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Trevor Chong

BMedSc(Hons), MBBS(Hons), PhD, FRACP

Postdoctoral Research Fellow


My research uses a combination of behavioural and neuroimaging (fMRI) techniques to elucidate the neural mechanisms underlying the processing of effort and reward in the human brain. I am interested not only in understanding such processes in healthy individuals, but also in clinical conditions such as Parkinson’s Disease, which are commonly associated with decision-making impairments.

My other interests include:

  • How actions are represented in the human brain, in particular via the mirror neuron system.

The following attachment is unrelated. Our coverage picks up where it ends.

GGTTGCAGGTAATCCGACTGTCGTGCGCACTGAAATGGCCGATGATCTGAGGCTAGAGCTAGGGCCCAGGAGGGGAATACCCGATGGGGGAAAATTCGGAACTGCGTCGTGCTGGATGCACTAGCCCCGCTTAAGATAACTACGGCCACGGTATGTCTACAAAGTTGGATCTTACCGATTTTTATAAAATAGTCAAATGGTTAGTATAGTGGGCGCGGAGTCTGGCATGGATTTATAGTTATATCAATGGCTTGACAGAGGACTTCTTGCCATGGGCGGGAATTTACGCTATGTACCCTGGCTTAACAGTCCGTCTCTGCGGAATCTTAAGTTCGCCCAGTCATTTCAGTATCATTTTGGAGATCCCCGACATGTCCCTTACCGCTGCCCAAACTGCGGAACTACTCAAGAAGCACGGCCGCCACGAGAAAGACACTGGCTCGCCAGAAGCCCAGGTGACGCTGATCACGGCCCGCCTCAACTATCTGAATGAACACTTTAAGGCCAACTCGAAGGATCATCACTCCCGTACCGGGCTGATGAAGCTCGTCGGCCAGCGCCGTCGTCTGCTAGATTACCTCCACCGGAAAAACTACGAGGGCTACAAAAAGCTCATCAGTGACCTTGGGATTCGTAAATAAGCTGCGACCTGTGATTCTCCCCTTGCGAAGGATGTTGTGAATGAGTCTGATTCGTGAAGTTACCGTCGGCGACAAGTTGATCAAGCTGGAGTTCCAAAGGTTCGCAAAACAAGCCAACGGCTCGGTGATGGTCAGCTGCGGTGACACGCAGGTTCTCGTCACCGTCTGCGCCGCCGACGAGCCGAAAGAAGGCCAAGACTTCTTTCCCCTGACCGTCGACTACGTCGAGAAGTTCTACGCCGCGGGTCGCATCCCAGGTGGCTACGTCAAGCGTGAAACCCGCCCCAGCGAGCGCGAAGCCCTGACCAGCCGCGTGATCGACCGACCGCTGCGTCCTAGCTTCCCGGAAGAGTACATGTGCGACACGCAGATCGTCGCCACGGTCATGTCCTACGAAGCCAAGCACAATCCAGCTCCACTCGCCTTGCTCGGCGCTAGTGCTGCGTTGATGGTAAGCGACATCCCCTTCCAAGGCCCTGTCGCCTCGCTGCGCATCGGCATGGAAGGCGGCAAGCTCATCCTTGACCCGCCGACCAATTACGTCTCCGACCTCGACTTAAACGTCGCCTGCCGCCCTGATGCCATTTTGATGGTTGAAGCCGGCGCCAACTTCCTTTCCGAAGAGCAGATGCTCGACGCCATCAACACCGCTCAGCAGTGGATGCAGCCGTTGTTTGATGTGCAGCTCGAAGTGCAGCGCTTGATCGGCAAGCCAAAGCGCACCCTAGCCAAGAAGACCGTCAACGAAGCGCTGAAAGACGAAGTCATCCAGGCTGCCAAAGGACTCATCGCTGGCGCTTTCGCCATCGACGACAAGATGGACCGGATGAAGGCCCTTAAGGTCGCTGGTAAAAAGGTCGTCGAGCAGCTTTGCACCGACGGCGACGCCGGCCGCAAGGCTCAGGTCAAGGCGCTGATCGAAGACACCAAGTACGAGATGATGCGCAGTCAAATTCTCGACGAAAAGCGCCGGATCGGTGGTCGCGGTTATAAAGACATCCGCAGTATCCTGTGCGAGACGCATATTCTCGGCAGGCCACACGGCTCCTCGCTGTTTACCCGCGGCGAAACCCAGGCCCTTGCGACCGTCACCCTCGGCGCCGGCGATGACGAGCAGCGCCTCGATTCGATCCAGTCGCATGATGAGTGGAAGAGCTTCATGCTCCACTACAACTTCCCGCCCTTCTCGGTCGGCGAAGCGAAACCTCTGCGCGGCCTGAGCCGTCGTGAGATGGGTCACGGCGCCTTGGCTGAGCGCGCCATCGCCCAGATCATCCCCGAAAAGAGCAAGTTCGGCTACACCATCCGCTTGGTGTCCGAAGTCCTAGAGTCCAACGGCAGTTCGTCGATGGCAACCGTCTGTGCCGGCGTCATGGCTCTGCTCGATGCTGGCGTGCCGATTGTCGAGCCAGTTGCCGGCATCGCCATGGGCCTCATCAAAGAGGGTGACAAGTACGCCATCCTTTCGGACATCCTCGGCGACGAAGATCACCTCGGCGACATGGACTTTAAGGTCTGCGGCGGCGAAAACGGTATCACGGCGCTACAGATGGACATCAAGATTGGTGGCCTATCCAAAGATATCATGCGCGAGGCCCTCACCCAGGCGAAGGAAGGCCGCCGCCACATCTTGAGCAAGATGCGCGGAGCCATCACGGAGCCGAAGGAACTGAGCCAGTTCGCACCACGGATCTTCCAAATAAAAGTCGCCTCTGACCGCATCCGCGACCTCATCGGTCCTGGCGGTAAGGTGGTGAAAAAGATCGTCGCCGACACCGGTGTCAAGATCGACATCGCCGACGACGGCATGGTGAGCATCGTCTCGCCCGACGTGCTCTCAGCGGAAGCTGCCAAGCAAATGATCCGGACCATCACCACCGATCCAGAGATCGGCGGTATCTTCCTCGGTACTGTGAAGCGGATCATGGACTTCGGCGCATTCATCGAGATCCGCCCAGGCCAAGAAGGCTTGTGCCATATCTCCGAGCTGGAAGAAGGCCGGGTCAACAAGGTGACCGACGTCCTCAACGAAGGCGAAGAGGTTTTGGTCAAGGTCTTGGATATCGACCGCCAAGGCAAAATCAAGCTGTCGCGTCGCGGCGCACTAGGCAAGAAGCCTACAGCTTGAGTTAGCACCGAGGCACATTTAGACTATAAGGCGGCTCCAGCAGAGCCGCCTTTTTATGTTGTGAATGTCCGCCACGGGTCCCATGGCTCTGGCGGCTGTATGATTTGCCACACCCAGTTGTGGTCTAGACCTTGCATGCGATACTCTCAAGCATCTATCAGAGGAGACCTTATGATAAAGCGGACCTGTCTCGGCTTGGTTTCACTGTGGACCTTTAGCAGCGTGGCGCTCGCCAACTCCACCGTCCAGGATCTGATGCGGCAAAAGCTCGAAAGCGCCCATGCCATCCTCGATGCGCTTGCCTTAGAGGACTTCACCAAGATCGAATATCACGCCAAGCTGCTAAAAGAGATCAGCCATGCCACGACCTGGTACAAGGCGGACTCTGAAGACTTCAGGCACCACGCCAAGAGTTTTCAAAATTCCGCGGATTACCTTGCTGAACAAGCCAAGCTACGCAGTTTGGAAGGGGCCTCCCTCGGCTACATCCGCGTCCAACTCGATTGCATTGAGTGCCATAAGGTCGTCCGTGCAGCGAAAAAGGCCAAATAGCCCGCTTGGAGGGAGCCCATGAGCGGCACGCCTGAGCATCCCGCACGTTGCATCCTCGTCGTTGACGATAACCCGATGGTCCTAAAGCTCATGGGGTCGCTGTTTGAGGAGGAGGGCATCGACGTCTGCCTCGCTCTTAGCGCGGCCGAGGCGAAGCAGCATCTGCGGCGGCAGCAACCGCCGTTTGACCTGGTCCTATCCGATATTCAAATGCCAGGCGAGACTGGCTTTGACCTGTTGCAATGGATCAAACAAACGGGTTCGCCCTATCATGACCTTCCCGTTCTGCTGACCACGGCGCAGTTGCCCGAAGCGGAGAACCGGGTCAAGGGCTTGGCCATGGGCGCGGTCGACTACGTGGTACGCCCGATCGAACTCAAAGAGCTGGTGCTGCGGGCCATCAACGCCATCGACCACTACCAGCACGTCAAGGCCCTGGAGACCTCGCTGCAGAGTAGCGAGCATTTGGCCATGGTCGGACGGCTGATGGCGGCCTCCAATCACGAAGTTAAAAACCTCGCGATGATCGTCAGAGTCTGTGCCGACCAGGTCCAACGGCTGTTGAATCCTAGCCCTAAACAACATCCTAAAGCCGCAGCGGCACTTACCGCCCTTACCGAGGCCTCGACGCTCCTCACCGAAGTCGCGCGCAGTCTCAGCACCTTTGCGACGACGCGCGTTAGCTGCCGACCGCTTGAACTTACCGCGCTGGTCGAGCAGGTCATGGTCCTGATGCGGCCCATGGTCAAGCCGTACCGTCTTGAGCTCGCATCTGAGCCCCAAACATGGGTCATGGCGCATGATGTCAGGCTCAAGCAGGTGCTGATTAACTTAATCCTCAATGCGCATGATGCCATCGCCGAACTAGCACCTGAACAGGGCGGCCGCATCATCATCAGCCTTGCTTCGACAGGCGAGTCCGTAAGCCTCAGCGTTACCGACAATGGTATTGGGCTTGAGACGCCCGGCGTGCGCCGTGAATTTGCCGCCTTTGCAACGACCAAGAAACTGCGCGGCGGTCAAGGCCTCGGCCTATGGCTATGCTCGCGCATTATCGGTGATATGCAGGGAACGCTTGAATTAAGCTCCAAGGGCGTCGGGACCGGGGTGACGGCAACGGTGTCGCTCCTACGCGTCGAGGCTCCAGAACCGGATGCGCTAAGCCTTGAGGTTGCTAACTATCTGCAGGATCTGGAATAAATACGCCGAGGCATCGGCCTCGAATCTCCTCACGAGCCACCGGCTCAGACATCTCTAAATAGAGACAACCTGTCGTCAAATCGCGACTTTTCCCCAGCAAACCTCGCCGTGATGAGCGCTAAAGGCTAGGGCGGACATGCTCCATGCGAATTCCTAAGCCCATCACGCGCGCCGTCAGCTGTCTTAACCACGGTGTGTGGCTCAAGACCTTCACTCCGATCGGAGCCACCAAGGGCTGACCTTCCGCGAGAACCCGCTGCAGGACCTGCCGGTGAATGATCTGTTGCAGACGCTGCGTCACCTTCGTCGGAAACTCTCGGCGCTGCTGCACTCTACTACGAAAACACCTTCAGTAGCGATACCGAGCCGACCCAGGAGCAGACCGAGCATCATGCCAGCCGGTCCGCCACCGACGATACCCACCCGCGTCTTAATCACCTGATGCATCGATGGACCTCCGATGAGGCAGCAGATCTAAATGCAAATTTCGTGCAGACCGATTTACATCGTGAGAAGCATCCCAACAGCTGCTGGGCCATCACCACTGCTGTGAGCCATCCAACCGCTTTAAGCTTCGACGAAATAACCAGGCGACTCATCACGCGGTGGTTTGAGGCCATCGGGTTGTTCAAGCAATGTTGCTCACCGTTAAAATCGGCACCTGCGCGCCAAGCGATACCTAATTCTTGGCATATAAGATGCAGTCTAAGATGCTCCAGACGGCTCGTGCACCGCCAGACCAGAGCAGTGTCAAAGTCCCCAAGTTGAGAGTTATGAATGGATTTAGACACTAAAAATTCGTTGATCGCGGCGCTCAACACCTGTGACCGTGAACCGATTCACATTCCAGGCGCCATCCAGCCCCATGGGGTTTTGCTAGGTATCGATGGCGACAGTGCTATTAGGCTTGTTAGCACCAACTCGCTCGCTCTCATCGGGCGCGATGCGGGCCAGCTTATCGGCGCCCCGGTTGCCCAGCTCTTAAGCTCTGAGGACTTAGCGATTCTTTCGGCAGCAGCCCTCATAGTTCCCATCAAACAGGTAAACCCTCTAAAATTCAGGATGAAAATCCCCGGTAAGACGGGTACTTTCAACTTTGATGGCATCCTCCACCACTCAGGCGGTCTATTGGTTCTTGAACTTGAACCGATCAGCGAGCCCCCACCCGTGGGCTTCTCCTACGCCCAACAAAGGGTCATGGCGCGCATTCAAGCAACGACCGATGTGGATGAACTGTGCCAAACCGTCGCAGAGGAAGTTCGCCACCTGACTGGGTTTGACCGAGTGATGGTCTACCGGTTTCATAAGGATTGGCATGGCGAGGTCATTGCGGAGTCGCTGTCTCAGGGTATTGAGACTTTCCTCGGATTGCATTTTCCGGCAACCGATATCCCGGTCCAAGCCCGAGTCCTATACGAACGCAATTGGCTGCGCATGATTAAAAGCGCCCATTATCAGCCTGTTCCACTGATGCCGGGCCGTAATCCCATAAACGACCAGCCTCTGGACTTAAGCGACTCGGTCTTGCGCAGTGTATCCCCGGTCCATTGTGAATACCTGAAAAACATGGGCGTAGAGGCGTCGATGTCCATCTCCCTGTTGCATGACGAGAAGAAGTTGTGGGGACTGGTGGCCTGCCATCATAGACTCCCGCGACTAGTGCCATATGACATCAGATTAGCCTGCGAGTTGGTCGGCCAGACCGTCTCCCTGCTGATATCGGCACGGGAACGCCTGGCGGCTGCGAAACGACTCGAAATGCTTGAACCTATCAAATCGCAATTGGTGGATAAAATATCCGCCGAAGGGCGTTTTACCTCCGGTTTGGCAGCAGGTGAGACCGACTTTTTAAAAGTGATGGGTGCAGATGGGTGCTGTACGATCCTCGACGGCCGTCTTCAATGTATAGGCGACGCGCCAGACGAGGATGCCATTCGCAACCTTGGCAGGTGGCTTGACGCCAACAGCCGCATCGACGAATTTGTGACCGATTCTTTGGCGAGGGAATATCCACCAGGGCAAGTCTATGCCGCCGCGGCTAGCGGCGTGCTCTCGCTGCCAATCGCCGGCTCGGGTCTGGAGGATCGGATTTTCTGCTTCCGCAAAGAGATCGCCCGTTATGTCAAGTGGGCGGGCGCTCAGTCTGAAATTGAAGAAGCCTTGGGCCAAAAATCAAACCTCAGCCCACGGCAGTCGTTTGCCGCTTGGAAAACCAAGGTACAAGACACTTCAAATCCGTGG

• The distinction between conscious and unconscious processes.
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Recent Publications

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Key Publications

Chong, T.T-J., Cunnington, R., Williams, M.A., & Mattingley, J.B. (2009). The role of selective attention in matching observed and executed actions. Neuropsychologia47(3), 786-795
Chong, T.T-J., Cunnington, R., Williams, M.A., Kanwisher, N., & Mattingley, J.B. (2008). fMRI adaptation reveals mirror neurons in human inferior parietal cortex. Current Biology18(20), 1576-1580
Chong, T.T-J., Williams, M.A., Cunnington, R., & Mattingley, J.B. (2008). Selective attention modulates inferior frontal gyrus activity during action observation. NeuroImage40(1), 298-307